New Delhi, Dec 28 (IANS) Car owners still seem reluctant to embrace the odd-even scheme of the Delhi government to contain pollution despite only a few days left for the formula to start.
Chief Minister Arvind Kejriwal had suggested to people to opt for car-pooling to avoid inconvenience. However, many people have come up with various alternatives for commuting but not car-pooling.
For Sandeep Sharma, an engineer, who drives from south Delhi to Noida daily, sharing a car with a friend is not an option.
“My office timings do not match with any of my neighbours or friends,” he said. “Car-pool is an impractical solution for me.”
Sharma said people may even resort to bribes if it can help them reach their destinations with ease. “How many cars would they stop? Some people may try to bribe to escape the penalty,” he said.
The Delhi government announced the odd-even-numbered vehicle restriction formula recently after the Supreme Court asked the government to act on the increasing level of air pollution.
Many elderly people who drive – including 73-year-old Manzoor Khan — find the plan “vague”.
“This is a vague and silly decision as it will cause inconvenience to the entire population,” he said.
Khan, who lives in Mayur Vihar and travels to Gurgaon daily, said: “Metro or any other public transport is not an option for me.
“I cannot board the overcrowded Metro… neither can I go for car-sharing as the timings do not match and I cannot trust a stranger as well because of the crime that happens in the city,” he said.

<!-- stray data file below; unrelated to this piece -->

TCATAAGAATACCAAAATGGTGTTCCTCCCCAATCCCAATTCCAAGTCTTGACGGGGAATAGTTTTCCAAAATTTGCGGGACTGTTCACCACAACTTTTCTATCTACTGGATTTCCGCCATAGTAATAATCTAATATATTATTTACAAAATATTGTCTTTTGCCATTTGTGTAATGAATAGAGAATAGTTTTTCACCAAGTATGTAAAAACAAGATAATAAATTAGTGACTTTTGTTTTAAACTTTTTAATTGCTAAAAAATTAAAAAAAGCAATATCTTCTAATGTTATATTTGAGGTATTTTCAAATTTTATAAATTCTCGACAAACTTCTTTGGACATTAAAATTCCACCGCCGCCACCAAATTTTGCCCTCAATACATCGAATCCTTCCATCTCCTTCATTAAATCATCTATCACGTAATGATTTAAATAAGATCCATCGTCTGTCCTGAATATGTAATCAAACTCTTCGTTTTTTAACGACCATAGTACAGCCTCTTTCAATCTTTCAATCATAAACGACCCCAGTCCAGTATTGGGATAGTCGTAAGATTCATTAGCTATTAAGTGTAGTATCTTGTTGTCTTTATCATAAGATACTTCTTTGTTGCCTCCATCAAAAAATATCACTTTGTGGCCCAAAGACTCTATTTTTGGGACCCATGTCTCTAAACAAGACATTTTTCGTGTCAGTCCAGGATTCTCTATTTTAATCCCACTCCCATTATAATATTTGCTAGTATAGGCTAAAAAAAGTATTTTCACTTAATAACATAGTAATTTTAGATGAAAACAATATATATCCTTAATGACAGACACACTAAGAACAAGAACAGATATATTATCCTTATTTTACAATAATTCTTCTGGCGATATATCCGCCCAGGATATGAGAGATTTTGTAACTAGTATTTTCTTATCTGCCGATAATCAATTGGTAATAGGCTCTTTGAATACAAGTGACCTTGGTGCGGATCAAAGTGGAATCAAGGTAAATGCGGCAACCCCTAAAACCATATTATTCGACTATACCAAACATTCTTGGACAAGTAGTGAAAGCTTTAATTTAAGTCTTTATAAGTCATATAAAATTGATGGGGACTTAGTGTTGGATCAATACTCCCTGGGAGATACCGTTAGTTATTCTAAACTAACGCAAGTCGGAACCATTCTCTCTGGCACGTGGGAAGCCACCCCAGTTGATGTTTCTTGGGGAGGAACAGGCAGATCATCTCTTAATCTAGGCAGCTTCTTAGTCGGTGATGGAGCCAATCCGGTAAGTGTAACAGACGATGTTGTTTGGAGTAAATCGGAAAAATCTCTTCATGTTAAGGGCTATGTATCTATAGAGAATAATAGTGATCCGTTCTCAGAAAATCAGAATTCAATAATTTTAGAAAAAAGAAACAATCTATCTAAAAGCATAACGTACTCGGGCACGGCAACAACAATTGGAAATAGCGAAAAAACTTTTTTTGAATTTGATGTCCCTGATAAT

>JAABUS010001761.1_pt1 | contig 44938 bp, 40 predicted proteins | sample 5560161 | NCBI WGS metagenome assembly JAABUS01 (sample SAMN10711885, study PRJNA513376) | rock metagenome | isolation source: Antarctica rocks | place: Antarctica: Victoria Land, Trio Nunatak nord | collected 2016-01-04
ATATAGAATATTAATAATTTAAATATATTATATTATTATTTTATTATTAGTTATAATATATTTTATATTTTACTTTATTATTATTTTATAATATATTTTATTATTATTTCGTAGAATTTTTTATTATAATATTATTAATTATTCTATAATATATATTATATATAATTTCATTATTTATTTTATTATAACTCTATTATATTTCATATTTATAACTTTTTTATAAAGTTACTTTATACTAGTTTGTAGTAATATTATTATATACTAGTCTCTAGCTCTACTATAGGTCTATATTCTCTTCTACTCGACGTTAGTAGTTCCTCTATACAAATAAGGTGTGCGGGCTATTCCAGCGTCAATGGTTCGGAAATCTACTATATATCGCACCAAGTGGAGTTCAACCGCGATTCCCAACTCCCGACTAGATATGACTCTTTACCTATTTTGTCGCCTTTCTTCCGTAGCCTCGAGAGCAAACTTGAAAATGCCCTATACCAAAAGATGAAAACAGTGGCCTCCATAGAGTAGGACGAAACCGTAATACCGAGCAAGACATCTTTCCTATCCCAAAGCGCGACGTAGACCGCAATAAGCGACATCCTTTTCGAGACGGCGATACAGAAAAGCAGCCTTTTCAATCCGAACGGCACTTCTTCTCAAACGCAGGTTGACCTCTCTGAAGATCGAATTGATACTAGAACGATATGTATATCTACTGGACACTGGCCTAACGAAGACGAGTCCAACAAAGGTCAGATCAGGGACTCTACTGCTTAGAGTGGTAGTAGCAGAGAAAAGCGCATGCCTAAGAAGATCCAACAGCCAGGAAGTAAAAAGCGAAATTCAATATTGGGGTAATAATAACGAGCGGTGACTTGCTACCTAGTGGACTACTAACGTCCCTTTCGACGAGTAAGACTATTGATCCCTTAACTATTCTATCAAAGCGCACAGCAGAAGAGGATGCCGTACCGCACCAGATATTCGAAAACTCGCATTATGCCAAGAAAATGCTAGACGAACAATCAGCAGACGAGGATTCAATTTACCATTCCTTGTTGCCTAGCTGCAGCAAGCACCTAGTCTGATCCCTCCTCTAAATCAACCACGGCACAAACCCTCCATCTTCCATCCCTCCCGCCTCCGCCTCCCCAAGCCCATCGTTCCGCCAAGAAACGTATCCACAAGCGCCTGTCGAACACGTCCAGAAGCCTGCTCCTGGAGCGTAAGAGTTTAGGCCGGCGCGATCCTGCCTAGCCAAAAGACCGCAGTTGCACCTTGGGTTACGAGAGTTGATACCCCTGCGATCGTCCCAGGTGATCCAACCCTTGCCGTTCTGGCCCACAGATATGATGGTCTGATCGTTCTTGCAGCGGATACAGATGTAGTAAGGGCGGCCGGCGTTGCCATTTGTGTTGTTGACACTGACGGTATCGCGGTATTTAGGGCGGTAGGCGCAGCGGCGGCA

Sangeeta Goyal, a banker, said she would do extra shifts, but avoid using public transport.
“I better reach office before 8 a.m. and leave after 8 p.m. I had bought the car only after I faced terrible difficulties in buses and metros,” she said.
Not only car users, but several others who use public transport find the plan inconvenient.
“I travel daily in metro during the peak hours and it is so crowded that there is no space to put you feet. How will so many more people be accommodated?” asked Anita Sharma, a student.
Some people even plan to buy a second car if the restrictions continue.
“I am left with no option but to buy a second car. It is impossible for me to opt for the metro as the station is at least 5 km away from my home,” said Shailesh Kumar, a doctor.